Single Payer Update and Reading List
The tide is turning my friends. This is becoming an inexorable force that cannot be denied.
The New York Health Act, which previously passed the Assembly three times but stalled in the Senate, would provide no-cost coverage to every New Yorker with no out-of-pocket costs and no network restrictions. It would be paid for through a progressive payroll tax and levies on non-earned income, such as capital gains. A 2015 analysis from Gerald Friedman, professor of economics at the University of Massachusetts at Amherst, showed a potential savings of $45 billion in the first year of implementation
Single Payer healthcare Bill Passes Assembly
Fein notes that a single payer system could significantly reduce costs by negotiating with pharmaceutical companies and health care providers, and drastically cutting hospital-billing costs.
"There was a comparison of Toronto General with Mass. General 'cause they're similarly sized hospitals,” he states. “Toronto General, three people dealing with billing. At the Mass. General, over 350."
Fein adds that while private insurance companies spend about 20 percent on administrative costs, for Medicare that figure is only 3 percent.
Oh, here's a big surprise from the Public News Service article: "Gov. Andrew Cuomo has not taken a position on the bill."
Single Payer healthcare discussed at Nevada County Town Hall
"We have an historic opportunity," said Michael Lighty, the special guest speaker, who is director of public policy for National Nurses United.
Lighty and the panelists who joined him Tuesday believe that California's Senate Bill 562, the Health California Act, could create a unique, state-initiated health care system that provides universal coverage and benefits at lower costs than the current federal health care system.
Note - Nevada County is in California
No, the next one is not a rah-rah article, far from it.
Single Payer Healthcare is the Key To Democratic Victory in 2018
Single-payer health care is exactly the kind of high-concept, visionary goal that the Democrats deliberately shied away from when they chose to support Hillary Clinton’s brand of incrementalist politics, a gamble that paid off poorly in an era of instability and anxiety. Like many big ideas, single-payer is the embodiment of hope — in this case, hope for a healthier and kinder American society in which the worth of a human life is not contingent upon how much capital that human possesses or produces.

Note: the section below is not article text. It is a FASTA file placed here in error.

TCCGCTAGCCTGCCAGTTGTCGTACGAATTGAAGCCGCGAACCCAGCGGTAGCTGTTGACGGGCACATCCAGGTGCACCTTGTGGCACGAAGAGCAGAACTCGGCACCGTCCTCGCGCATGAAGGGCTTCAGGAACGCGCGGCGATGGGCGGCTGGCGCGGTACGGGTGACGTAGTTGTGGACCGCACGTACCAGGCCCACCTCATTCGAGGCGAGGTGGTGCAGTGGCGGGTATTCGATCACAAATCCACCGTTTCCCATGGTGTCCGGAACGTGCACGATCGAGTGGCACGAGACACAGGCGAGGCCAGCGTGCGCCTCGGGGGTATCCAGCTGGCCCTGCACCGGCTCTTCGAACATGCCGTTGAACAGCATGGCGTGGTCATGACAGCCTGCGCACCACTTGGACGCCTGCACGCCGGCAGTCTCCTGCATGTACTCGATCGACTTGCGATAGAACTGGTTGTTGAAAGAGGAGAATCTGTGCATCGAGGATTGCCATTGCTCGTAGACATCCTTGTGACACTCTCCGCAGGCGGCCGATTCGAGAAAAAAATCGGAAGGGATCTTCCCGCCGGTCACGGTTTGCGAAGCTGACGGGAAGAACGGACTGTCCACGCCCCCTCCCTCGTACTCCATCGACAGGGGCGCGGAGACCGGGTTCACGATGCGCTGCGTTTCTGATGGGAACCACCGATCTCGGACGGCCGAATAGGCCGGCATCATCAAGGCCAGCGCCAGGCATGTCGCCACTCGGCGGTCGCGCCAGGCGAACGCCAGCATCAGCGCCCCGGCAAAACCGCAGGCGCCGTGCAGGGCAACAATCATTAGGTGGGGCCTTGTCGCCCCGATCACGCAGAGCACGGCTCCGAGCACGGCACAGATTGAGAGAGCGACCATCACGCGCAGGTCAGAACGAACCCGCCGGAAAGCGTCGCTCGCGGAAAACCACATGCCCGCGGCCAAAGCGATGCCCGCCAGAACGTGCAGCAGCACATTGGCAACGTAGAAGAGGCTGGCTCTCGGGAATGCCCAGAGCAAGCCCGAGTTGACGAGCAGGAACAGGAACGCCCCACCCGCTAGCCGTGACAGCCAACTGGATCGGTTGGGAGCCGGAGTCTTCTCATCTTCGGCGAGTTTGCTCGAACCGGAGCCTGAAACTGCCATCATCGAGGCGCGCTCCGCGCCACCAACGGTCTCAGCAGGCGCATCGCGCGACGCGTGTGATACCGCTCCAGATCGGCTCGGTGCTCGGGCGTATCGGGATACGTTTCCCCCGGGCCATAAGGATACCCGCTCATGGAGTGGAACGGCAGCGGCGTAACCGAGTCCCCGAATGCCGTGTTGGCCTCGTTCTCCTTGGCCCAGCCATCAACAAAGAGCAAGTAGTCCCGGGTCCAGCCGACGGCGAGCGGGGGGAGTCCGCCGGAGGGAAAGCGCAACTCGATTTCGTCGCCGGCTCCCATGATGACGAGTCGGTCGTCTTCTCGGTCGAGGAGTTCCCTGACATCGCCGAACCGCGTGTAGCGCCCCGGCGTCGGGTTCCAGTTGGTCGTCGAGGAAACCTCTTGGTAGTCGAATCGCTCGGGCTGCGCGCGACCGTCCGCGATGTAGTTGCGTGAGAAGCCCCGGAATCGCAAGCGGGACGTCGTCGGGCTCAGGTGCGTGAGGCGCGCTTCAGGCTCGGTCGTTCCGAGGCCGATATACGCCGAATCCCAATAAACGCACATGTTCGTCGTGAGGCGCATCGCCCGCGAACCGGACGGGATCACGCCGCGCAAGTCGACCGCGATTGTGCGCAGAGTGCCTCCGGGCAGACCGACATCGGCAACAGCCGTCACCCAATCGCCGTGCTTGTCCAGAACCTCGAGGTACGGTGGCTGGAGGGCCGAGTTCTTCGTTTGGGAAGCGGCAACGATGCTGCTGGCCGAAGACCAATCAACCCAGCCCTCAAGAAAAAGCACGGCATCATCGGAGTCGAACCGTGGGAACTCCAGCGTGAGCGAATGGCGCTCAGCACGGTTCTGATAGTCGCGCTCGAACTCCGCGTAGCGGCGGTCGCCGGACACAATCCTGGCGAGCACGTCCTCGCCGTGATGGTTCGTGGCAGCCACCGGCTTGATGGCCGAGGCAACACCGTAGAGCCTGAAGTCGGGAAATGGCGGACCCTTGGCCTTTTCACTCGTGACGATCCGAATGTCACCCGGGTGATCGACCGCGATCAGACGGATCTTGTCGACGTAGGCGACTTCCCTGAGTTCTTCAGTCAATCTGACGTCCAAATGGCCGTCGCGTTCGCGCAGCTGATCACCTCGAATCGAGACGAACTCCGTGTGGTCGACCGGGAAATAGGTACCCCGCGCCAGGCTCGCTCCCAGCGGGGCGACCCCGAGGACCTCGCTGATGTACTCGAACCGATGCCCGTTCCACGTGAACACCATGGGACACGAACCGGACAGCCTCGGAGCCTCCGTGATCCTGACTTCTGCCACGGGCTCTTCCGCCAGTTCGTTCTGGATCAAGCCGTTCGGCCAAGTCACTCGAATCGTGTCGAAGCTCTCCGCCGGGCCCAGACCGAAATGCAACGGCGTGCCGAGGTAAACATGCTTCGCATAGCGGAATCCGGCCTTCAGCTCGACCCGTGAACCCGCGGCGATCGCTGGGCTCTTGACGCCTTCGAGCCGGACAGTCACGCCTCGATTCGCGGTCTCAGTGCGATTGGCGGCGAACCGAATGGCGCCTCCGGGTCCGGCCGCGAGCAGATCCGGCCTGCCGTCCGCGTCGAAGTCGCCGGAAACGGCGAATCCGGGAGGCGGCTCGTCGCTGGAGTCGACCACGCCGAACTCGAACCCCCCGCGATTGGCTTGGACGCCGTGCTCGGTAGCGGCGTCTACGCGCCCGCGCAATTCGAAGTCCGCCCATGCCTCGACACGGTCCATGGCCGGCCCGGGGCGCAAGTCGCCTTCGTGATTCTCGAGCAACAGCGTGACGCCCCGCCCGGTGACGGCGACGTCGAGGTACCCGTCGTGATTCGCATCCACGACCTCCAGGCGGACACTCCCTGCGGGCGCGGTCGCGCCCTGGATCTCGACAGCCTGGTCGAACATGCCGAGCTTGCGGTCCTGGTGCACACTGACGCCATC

If the Democrats won’t stand for that, why should anyone vote for them?
Okay the next one is f-king fascinating - a Republican Congressman from Idaho who says he wouldn't have voted for the Republican abomination if he thought it would pass and then all but endorses single payer in a back-handed sort of squishy way. Think those town halls might have had an impact?
Simpson, who represents the 2nd Congressional District, including most of Boise and everything in Idaho to the east, said “there are no tweaks out there” to make the Affordable Care Act work. He predicted the law will be replaced either by a system that relies less on the federal government or by a single-payer system like Medicare.
“It’s been surprising to me how many people I’ve heard who, five years ago, wouldn’t have said something like that,” he said. “Business people. Who said, ‘Just go to a one-payer system. It’s the simplest thing to do.’ But is it the best thing to do?”
That's just a small sampling of the news coverage out there on single payer. I by-passed countless op-eds and Letters to the Editor from all over the country making eloquent and informed pleas for single-payer in light of what the Republicans are offering up. It would be so incredibly wonderful if their spiteful, homicidal, sociopathic healthcare bill inspired and accomplished the exact opposite of their goals. Oh, there's those laws of motion popping up again - For every action, there is an equal and opposite reaction.